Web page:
Doctor Who – “Legend of the Sea Devils”

DW - Legend of the Sea Devils 1a

“Legend of the Sea Devils”
Doctor Who: 2022 Easter Special
Written by: Ella Road & Chris Chibnall
Directed by: Haolu Wang

Synopsis: The Doctor, Yaz and Dan come face to fin with one of the Doctor’s oldest adversaries, the Sea Devils. Why has legendary pirate queen Madam Ching come searching for a lost treasure? What terrifying forces lurk beneath the oceans of the 19th Century? And did Yaz really have to dress Dan up as a pirate?


As the penultimate episode of Jodie Whittaker’s run as the Thirteenth Doctor, I had some heavy expectations for “Legend of the Sea Devils” to begin tying up some of the errant plot threads left over from the multi-episode Flux storyline and the Timeless Child mystery. Instead, we were offered the anti-climactic return of the Sea Devils in a ‘paint-by-numbers’ storyline that felt both complicated and lacking in substance at the same time. While the setting and focus on an historical figure from Chinese history were refreshingly different, the story itself felt very reminiscent of past adventures – especially the predictable last-minute sacrifice from a companion to prevent the Doctor from doing so herself.

The supporting characters felt very ill-defined beyond their roles as female pirate queen, plucky young orphan and noble sea captain. The performances were strong enough, but I found myself not overly invested in their fates as it seemed inevitable what would happen to each of them. Madam Ching’s motivations for her over-zealous hunt for Ji-Hun’s treasures were unexpected, but felt under-utilised and even the resolution to her rescuing her crew was left off-screen, making it difficult to care about it. I did enjoy Marlowe Chan-Reeves as Ying Ki, although his accent was distractingly modern for a character from the 19th Century.

DW - Legend of the Sea Devils 1b

The return of the Sea Devils has been long overdue, making them one of the last recurring classic monsters to appear in the modern era. Chibnall wisely maintains the character’s distinctive look rather than opting for a Silurian-esque refresh, yet manages to enhance the characters with some nifty animatronic face movements and the ability of speech. While it was fun to see swashbuckling Sea Devils, their scheme boiled down to a predictable ‘flood the oceans to kill the land dwellers’ plot. If only they knew about climate change, they could just hibernate for a few centuries and let us do it ourselves…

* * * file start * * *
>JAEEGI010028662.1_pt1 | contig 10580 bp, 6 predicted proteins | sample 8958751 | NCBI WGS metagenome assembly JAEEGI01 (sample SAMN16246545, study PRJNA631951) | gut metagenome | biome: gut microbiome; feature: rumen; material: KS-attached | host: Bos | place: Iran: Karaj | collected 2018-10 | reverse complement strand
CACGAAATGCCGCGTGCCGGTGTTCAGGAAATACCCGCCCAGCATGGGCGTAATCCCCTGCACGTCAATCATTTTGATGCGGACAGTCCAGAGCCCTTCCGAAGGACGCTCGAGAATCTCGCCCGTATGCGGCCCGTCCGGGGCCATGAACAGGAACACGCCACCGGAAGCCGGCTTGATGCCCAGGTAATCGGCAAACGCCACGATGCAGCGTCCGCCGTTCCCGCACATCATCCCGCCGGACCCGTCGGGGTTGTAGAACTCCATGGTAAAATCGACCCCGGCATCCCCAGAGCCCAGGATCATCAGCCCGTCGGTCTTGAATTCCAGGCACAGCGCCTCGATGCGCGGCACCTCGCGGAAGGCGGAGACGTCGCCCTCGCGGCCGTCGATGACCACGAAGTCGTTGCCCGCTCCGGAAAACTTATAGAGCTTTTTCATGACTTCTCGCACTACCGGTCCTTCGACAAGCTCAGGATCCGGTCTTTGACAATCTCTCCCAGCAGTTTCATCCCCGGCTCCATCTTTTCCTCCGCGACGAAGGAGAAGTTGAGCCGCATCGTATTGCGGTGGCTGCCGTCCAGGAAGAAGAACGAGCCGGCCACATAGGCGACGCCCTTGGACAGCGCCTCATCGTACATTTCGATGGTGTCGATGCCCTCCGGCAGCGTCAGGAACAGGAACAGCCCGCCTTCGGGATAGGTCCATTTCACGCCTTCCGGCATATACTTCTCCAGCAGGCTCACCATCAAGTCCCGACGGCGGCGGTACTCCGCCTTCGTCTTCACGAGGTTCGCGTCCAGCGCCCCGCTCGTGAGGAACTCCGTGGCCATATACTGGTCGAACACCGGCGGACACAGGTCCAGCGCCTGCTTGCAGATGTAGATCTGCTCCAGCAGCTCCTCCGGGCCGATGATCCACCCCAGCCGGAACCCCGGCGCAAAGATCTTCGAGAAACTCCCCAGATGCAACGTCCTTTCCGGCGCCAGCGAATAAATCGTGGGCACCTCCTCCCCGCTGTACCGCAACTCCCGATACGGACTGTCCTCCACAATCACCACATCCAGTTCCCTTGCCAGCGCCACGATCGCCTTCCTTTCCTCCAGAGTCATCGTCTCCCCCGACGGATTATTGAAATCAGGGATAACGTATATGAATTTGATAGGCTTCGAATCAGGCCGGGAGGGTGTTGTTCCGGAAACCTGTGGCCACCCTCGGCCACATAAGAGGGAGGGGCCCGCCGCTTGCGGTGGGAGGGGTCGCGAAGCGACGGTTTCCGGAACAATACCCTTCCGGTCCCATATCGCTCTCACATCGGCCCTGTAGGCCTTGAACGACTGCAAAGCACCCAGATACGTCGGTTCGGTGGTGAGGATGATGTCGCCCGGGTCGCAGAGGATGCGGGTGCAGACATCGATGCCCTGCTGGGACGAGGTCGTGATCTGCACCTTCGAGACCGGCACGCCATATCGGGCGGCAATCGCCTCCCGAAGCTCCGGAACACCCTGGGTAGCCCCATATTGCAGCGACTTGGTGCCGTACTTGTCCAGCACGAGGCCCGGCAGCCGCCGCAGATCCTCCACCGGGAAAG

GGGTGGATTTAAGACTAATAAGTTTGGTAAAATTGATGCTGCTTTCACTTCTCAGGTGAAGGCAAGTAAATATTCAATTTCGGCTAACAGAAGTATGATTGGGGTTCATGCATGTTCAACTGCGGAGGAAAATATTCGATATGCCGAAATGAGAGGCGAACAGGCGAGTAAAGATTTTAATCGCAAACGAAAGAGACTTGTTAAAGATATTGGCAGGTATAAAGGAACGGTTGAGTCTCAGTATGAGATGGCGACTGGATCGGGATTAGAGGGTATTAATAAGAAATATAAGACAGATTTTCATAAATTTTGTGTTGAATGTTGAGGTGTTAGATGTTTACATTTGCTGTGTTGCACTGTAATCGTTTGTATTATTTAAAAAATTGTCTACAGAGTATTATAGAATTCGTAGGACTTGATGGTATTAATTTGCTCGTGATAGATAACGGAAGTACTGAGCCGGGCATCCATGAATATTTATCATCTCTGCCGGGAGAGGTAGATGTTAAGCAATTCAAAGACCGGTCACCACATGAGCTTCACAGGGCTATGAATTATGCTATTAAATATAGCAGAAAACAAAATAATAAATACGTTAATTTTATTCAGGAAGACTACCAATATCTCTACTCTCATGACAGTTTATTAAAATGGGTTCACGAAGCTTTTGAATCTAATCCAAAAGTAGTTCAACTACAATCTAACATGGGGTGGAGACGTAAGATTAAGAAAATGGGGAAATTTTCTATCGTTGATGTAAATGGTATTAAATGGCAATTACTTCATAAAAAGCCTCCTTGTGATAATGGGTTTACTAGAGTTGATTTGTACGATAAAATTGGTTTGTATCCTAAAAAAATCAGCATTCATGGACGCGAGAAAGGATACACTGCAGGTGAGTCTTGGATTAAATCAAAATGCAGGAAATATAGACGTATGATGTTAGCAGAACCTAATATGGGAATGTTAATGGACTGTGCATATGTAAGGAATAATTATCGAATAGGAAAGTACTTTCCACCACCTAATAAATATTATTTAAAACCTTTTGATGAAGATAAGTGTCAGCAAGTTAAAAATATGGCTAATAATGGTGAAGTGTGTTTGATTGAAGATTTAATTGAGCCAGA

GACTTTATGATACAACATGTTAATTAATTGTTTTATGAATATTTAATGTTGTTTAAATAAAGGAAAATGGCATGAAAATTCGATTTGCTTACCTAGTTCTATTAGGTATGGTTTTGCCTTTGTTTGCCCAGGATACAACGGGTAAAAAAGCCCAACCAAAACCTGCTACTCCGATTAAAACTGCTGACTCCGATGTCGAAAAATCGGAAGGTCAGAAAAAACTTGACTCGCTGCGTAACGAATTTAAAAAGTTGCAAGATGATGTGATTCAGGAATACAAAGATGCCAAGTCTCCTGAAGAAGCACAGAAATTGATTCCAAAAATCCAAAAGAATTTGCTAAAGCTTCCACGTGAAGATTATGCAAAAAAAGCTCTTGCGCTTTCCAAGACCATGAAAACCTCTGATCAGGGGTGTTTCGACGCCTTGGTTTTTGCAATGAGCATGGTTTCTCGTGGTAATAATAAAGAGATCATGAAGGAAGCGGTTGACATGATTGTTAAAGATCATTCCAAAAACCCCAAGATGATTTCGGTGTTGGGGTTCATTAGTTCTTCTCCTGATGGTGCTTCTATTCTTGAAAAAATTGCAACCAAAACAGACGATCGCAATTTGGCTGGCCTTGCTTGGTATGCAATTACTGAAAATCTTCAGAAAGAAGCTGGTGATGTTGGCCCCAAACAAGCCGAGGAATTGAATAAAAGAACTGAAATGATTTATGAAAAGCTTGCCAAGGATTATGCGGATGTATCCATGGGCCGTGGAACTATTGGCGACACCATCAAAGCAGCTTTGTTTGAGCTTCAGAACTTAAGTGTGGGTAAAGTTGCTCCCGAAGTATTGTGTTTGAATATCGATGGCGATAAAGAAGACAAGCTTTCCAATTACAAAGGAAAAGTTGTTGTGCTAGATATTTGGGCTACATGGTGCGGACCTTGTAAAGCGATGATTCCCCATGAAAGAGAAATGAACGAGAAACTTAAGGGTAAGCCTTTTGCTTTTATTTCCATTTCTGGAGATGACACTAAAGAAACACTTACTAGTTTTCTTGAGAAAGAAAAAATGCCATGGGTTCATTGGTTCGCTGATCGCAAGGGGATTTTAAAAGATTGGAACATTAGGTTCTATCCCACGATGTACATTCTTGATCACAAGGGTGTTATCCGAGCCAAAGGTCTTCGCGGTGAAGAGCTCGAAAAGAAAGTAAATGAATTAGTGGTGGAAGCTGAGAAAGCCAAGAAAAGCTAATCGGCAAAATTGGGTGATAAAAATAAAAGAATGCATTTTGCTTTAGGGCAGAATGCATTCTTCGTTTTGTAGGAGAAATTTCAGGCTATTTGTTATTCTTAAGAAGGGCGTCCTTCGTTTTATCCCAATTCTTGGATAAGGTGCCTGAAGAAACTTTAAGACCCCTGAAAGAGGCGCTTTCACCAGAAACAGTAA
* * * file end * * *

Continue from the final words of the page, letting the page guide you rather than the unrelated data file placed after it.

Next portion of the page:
Most of the episode was fairly accessible to new audiences, although the script revisited the idea of Yasmin and the Doctor in a romantic relationship. While I get why this is an important moment for the LGBT+ community, it doesn’t ring true narratively as I’ve seen little chemistry between the two characters compared to the likes of Rose Tyler, Amy Pond and Clara Oswald. Yaz has had frighteningly little development over the past three series, and it seems like this development has come from fans and ‘Thasmin’ memes. I see far more chemistry between Jodie Whittaker and Mandip Gill in the behind-the-scenes content promoting the series than in the episodes themselves. Perhaps if Yaz’s struggles with her sexuality had been an element of her personality from the start, it would have rang more true, but to have the Doctor effectively declare her to be ‘wife material’, it didn’t seem to correspond with the same unspoken love for Rose seen from the Ninth and Tenth Doctor.

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My excitement for the episode definitely peaked at the post-credits trailer hinting at the Thirteenth Doctor’s final adventure with a mix of returning foes and two unlikely classic companion returnees in both Ace and Tegan. Hopefully we get some of these long-awaited answers relating to the Timeless Child; either a retcon from the Master or some sort of clarity behind it. For such a dramatic change to the mythos of the series, so little has been done with the idea that the Doctor has had numerous secret incarnations. It feels like the equivalent of a ‘narrative hit and run’ and I suspect it will be swiftly undone or explained away by subsequent writers if Chibnall doesn’t resolve it in a satisfying manner in this final episode. I am thrilled to see Sacha Dhawan’s Master return – he has been one of the highlights of Chibnall’s era, and I hope he takes centre-stage in this finale with a memorable Doctor/Master clash to round out Whittaker’s time as the Doctor.

As a whole, “Legend of the Sea Devils” was a serviceable episode of Doctor Who and would have perhaps benefitted from a position in the middle of a standard series (or even as an additional episode in the Flux season) instead than as the penultimate episode of the Thirteenth Doctor’s adventures. With so many vital unanswered questions still lingering about (for instance, what exactly is the state of this post-Flux universe?) I was expecting the episode to reflect more on the ramifications of the near-extinction event than whether the Doctor fancies another one of his/her companions. With one episode left, it won’t be long until we can evaluate Chibnall’s era as a whole and work out whether it flowed nicely or whether it was scattered and unfocused (my theory is on the latter), especially since Chibnall has proven himself to be less than reliable when it comes to landing the ‘narrative plane’ safely.

Score – ★★★

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